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Protest Inc.: The Corporatization of…
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Protest Inc.: The Corporatization of Activism

by Peter Dauvergne

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Before reading this book I was already fairly aware of the fact that most large NGOs merely exist for the sake of perpetuating themselves and have completely been subsumed by capitalism. I therefore came in agreeing with the authors' thesis, that most large not-for-profit organizations like Greenpeace are made ineffectual by the fact that they have slowly come to resemble the corporations that they work with.

The first part of this book is merely a list of the various large NGOs and what their budgets look like (billions) and where they get it (corporate fundraising) and fairly tedious. I found that the authors repeated the same examples multiple times which was also tedious. An academic book not being that entertaining is not the end of the world, but my real problem with this book is the conclusions the authors draw. Which is to say, they don't make any. I'm not expecting a glib solution to this problem, but in addition to criticizing corporate-style NGOs, the authors also handwave at Occupy's attempts at a flat organizational structure, leading one to think... so what are people supposed to do? The book spends a lot of time talking about the good old days of the 60s-70s and decrying Kids These Days with their Internet and their Facebooks. The authors seem to have a very incorrectly rosy picture of activism in the past and provide no opinions on how to dismantle massive NGOs or create sustainable movements outside of capitalism.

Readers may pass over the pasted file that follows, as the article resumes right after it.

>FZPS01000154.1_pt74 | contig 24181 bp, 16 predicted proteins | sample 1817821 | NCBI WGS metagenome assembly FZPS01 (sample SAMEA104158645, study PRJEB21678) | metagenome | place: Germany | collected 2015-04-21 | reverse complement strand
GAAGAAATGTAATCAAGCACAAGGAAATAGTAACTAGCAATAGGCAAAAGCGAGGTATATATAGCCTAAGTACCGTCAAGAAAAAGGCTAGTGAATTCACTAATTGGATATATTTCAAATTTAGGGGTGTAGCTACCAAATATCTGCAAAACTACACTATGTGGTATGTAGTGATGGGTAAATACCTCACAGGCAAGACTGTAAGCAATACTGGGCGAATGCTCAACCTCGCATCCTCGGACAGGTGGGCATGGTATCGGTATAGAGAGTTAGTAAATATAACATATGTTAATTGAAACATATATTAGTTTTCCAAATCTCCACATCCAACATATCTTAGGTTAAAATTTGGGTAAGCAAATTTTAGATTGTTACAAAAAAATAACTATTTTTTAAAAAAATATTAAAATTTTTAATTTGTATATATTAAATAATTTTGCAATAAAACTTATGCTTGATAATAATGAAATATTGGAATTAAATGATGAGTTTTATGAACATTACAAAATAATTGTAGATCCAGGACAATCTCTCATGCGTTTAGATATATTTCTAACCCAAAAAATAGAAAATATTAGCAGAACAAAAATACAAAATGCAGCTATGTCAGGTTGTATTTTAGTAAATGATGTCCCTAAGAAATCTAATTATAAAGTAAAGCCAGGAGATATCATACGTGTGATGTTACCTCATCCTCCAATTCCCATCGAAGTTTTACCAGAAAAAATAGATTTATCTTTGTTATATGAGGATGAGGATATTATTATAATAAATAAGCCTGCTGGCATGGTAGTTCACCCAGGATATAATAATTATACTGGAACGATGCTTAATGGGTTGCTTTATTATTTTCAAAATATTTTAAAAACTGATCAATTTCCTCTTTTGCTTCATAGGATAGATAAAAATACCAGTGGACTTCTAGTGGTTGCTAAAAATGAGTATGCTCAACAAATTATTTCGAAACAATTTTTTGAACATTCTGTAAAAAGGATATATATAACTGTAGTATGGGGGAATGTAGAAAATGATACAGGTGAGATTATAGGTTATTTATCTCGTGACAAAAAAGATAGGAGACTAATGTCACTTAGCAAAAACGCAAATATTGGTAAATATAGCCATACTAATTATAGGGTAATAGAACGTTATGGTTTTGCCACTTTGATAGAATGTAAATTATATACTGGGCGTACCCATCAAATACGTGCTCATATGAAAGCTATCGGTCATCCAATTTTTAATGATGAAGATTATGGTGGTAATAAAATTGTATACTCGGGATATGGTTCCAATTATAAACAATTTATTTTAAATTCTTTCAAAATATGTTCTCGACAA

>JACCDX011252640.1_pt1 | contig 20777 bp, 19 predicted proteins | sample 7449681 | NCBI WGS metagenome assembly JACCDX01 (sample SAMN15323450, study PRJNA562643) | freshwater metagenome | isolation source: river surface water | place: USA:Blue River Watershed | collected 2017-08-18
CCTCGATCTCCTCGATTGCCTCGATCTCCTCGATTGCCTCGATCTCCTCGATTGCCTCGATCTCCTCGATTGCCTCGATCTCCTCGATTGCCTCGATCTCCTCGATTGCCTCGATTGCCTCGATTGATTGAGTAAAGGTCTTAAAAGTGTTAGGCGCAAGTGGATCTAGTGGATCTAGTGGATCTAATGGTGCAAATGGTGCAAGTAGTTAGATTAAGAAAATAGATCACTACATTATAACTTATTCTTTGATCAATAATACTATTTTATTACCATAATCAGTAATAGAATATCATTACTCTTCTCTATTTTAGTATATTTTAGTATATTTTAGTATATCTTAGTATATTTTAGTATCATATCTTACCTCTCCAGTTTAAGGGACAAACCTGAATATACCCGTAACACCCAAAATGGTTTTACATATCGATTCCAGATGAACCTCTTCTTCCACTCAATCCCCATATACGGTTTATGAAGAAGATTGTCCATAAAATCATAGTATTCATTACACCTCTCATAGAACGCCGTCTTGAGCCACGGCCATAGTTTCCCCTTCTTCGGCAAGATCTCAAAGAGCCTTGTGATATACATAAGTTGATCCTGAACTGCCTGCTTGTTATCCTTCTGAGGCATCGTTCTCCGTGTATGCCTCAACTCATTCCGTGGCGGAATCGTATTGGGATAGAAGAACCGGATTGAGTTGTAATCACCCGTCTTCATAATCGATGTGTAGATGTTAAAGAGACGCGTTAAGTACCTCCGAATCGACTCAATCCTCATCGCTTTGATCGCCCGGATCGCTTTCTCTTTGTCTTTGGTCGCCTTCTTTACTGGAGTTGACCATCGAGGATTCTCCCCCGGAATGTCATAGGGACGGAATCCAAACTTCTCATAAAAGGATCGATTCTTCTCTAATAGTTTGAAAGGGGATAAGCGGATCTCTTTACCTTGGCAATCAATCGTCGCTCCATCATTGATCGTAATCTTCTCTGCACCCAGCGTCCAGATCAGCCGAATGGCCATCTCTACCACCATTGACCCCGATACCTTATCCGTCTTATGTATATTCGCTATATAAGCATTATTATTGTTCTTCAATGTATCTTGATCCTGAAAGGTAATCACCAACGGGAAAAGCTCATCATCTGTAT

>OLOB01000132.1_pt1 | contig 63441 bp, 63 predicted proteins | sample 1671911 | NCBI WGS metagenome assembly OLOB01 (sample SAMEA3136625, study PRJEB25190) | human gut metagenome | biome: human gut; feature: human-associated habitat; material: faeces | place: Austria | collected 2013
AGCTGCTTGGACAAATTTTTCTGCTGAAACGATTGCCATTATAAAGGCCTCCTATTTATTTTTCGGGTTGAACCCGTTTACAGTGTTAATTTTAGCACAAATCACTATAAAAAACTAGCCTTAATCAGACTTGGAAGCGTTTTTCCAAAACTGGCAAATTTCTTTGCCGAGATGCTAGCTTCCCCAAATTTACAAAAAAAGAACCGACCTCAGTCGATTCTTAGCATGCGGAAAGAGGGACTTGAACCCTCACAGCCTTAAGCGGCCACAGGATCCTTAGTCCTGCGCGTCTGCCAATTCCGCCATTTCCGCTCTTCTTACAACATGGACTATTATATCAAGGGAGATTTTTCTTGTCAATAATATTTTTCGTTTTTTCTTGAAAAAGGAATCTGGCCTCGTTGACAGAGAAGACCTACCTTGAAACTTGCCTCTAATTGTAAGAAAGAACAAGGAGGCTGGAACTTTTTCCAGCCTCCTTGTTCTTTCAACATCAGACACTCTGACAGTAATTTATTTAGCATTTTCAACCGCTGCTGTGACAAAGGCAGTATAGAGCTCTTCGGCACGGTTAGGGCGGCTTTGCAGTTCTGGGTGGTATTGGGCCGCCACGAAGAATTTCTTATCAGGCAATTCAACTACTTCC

I would not recommend this book to someone with no knowledge of the topic because the writing is not particularly effective. I also would not recommend this book to someone who already has some knowledge of the topic, unless it is to go find the sources the authors cite and synthesize your own opinion. ( )
  collingsruth | May 16, 2016 |
In a time of what seems to be a rise in global activism, this book presents a very different view.

Things are not at the point of "Greenpeace/Pepsico" or "Amnesty International (A Division of Unilever)," but a person could be forgiven for thinking that such a day is coming. Major NGOs have entered into multi- million dollar partnerships with corporations like Shell, Coca-Cola or Walmart (they certainly have more global reach than the United Nations). These corporate partners are going to expect more business-like behavior out of what, twenty years ago, was a rag-tag bunch of activists. Groups like the Sierra Club or World Wildlife Fund now have multi-million dollar annual budgets, boards of directors, offices all over the world and hundreds (or thousands) of employees. A growing number of organizations are interested in "corporate friendly" activism.

The consumerizing of activism is another growing trend. Purchase a certain item (usually made in China) and a portion of the money will be donated to some worthy cause. It helps the retailer to look good, and the worthy cause may get a small amount of extra money in their bank account. On the other hand, is more consumerism really the answer for world hunger or cancer research?

When dealing with the police or city officials, taking the streets has never been easy. Post-9/11, new laws have been passed which make it nearly impossible. Almost any public protest or disruption of daily activity can be equated with terrorism. Facing a police force that dresses and acts like the military, courtesy of surplus equipment from the Defense Department, certainly doesn't help.